Our understanding of ethnic diversity within the classical world owes much to how museums have curated their Greco-Roman antiquities. These collections were strongly influenced by the interests and values of the original collectors themselves, many of whom were antiquarians living and working in the eighteenth and nineteenth centuries. This article raises the question of whether their traditions have had an impact on how we understand and curate Black bodies in Greco-Roman galleries today.
Why would nineteenth-century abolitionists be attracted to the work of slave-owning leaders in ancient Greece and Rome? The answer shows us how using difficult histories can help fuel moral movements.
In this three-part series, Daniel looks at the Athenian symposium from three different perspectives to fully understand what really went on at ancient Greek house parties. This first part will explore the personal gains from attending a symposium.
The most studied aspect of the ancient world is its political history. Whether it’s a critical narrative of Roman history or a detailed look at the structure of the polis, politics are central. But how we understand politics and its ostensibly substantive equivalent, the state, is no less subjective than any other aspect of historical analysis. However, this subjectivity is often overlooked.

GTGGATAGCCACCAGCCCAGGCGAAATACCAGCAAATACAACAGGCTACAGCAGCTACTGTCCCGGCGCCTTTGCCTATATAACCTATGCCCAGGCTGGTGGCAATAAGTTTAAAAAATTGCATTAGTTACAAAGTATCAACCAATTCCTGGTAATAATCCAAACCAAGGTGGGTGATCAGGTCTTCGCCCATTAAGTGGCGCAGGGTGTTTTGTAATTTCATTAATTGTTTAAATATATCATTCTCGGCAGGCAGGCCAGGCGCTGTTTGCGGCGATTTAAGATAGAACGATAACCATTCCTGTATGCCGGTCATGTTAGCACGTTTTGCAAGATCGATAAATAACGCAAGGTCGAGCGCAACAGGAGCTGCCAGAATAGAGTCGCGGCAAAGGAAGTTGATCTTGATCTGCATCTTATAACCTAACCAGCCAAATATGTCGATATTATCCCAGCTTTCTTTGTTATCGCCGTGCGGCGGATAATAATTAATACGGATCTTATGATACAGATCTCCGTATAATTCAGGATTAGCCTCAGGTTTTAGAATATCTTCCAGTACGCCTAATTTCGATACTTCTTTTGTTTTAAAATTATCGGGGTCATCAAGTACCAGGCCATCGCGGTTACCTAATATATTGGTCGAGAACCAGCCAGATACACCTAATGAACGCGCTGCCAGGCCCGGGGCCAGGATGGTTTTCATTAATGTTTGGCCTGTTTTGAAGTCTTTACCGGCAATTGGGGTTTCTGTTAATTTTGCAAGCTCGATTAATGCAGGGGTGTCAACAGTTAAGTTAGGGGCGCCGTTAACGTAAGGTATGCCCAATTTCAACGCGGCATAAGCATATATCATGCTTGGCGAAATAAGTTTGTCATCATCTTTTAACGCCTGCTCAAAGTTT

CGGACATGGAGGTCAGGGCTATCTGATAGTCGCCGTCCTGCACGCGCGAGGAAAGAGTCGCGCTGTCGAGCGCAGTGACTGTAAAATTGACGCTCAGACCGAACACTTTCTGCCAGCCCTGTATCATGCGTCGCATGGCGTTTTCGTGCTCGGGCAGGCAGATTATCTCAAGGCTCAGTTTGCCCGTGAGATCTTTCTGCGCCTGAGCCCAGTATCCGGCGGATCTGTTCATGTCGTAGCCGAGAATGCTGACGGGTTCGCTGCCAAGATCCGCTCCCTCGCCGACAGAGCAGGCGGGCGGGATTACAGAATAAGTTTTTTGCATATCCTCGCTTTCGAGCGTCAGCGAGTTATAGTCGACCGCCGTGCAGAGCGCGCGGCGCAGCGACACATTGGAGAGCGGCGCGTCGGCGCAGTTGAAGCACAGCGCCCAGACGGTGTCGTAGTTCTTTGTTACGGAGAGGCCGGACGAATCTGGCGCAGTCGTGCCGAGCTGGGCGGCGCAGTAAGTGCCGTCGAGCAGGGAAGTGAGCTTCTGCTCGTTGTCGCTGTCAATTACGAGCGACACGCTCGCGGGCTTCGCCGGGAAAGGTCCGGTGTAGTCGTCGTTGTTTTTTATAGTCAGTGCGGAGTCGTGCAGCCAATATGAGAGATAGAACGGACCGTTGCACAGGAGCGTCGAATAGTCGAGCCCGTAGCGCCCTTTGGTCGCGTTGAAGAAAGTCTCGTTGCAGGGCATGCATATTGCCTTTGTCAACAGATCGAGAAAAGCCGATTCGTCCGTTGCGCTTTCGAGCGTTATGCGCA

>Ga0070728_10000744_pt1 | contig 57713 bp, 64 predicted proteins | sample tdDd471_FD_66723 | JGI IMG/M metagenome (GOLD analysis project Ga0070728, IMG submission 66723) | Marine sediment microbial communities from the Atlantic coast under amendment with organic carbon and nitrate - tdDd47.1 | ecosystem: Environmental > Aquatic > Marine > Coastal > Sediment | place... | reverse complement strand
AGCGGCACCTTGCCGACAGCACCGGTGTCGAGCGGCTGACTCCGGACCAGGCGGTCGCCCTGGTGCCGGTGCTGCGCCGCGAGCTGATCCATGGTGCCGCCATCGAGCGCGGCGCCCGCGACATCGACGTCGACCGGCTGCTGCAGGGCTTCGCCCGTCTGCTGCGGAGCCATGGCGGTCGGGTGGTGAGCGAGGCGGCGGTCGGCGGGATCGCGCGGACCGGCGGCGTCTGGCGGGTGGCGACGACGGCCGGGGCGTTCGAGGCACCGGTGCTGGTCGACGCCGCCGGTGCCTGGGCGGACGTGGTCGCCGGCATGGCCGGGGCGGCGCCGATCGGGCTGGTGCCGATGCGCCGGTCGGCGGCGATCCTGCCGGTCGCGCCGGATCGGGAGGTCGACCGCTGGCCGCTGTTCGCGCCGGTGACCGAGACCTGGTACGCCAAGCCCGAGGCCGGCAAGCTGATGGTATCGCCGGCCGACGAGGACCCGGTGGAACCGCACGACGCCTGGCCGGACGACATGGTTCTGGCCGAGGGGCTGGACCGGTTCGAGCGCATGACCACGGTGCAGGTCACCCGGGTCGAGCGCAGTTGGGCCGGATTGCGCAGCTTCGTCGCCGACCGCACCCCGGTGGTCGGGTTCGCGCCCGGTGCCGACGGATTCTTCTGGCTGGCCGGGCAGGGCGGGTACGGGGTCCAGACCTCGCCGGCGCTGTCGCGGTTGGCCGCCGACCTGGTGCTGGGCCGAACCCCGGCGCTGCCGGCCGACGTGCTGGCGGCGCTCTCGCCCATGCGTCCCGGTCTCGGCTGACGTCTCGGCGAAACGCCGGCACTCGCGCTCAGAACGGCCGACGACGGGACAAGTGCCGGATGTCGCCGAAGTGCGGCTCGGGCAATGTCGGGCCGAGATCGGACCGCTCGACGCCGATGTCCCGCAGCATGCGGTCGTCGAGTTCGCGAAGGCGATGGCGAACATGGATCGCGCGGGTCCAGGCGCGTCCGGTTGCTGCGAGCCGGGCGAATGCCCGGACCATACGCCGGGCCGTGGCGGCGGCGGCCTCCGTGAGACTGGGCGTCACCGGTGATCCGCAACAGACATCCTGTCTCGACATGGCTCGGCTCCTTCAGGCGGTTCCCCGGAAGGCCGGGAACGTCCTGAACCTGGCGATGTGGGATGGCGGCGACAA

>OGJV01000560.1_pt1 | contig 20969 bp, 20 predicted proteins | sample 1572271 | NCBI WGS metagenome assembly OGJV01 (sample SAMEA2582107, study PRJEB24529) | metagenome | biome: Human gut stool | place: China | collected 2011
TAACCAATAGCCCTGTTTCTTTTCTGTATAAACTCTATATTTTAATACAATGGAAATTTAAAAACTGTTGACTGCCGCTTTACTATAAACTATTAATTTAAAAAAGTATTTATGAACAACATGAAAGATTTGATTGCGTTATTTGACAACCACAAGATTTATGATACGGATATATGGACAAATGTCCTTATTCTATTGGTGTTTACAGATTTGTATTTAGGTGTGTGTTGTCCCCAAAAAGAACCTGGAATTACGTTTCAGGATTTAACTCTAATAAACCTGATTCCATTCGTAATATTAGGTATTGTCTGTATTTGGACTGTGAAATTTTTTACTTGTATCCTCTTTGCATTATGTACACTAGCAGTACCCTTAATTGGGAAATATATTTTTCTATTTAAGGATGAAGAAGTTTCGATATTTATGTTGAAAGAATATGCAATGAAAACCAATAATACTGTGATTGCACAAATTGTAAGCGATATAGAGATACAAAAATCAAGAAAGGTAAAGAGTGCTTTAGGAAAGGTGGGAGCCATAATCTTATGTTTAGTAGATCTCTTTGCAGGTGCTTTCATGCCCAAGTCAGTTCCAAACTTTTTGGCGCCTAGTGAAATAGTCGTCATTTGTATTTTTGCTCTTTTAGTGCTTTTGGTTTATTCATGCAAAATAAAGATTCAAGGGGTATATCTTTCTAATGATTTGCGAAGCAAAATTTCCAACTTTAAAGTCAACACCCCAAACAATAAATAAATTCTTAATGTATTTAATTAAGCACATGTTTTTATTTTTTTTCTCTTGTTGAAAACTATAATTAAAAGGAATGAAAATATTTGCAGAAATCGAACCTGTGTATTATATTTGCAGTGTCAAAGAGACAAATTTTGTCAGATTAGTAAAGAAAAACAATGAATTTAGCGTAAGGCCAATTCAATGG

Following the assault of the Capitol Building in Washington DC last week, comparisons with past events have been made that are generally facile and fruitless. Instead, we should seek to explain how violence worked in the past to understand and change the present.
In 399 BC, the philosopher Socrates was sentenced to die by drinking hemlock. But why did the Athenians decide to punish the famed philosopher so severely?
A spectacular cremation burial of a woman and a foetus on the Areopagus of Athens has prompted much speculation about Early Iron Age Athenian society and the role of women and children within it.
When it comes to the history of warfare in the Late Bronze Age Aegean, an important find is the bronze panoply recovered by Swedish archaeologists from a tomb at Dendra in 1960.
During the Early Iron Age, people dwelled among the ruins of the palace at Knossos in what we may refer to as a “landscape of memory”, one imbued with the collective memories of a bygone era.
The century following the collapse of the Mycenaean Palaces in Greece is marked by successive destructions, but also revival. The Cycladic Islands of Naxos and Paros offer a compelling case study of these times.